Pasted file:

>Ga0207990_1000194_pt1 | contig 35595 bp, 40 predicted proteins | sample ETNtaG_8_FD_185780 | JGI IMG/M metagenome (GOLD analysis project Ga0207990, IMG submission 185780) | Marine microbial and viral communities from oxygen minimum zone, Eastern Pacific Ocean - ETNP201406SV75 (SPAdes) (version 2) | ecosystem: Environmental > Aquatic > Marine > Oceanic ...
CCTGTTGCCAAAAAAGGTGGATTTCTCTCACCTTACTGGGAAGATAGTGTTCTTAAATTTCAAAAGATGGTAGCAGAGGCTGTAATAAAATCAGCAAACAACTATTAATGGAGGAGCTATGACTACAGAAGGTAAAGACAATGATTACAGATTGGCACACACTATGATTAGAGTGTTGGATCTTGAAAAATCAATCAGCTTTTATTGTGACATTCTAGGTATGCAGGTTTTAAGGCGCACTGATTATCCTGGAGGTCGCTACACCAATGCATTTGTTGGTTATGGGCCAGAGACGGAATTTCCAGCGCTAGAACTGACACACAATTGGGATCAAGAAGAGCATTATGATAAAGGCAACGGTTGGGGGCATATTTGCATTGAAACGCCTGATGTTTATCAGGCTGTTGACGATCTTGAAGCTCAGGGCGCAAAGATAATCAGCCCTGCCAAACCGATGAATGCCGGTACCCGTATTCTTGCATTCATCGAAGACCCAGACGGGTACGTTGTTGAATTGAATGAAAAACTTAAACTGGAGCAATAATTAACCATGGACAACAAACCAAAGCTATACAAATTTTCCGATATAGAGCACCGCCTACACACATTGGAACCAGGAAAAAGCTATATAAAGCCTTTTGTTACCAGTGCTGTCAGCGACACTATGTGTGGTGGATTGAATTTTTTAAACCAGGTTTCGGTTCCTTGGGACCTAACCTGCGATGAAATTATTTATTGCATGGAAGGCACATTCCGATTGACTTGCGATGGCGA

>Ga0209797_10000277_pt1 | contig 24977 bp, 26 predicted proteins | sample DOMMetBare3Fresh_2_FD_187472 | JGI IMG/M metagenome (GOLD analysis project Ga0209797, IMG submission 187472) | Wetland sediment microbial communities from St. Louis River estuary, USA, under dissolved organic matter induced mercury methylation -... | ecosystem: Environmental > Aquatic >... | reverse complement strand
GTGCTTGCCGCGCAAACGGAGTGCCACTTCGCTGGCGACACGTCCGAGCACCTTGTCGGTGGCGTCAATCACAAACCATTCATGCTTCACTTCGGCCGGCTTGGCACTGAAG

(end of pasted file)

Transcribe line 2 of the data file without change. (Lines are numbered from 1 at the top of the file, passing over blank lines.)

CCTGTTGCCAAAAAAGGTGGATTTCTCTCACCTTACTGGGAAGATAGTGTTCTTAAATTTCAAAAGATGGTAGCAGAGGCTGTAATAAAATCAGCAAACAACTATTAATGGAGGAGCTATGACTACAGAAGGTAAAGACAATGATTACAGATTGGCACACACTATGATTAGAGTGTTGGATCTTGAAAAATCAATCAGCTTTTATTGTGACATTCTAGGTATGCAGGTTTTAAGGCGCACTGATTATCCTGGAGGTCGCTACACCAATGCATTTGTTGGTTATGGGCCAGAGACGGAATTTCCAGCGCTAGAACTGACACACAATTGGGATCAAGAAGAGCATTATGATAAAGGCAACGGTTGGGGGCATATTTGCATTGAAACGCCTGATGTTTATCAGGCTGTTGACGATCTTGAAGCTCAGGGCGCAAAGATAATCAGCCCTGCCAAACCGATGAATGCCGGTACCCGTATTCTTGCATTCATCGAAGACCCAGACGGGTACGTTGTTGAATTGAATGAAAAACTTAAACTGGAGCAATAATTAACCATGGACAACAAACCAAAGCTATACAAATTTTCCGATATAGAGCACCGCCTACACACATTGGAACCAGGAAAAAGCTATATAAAGCCTTTTGTTACCAGTGCTGTCAGCGACACTATGTGTGGTGGATTGAATTTTTTAAACCAGGTTTCGGTTCCTTGGGACCTAACCTGCGATGAAATTATTTATTGCATGGAAGGCACATTCCGATTGACTTGCGATGGCGA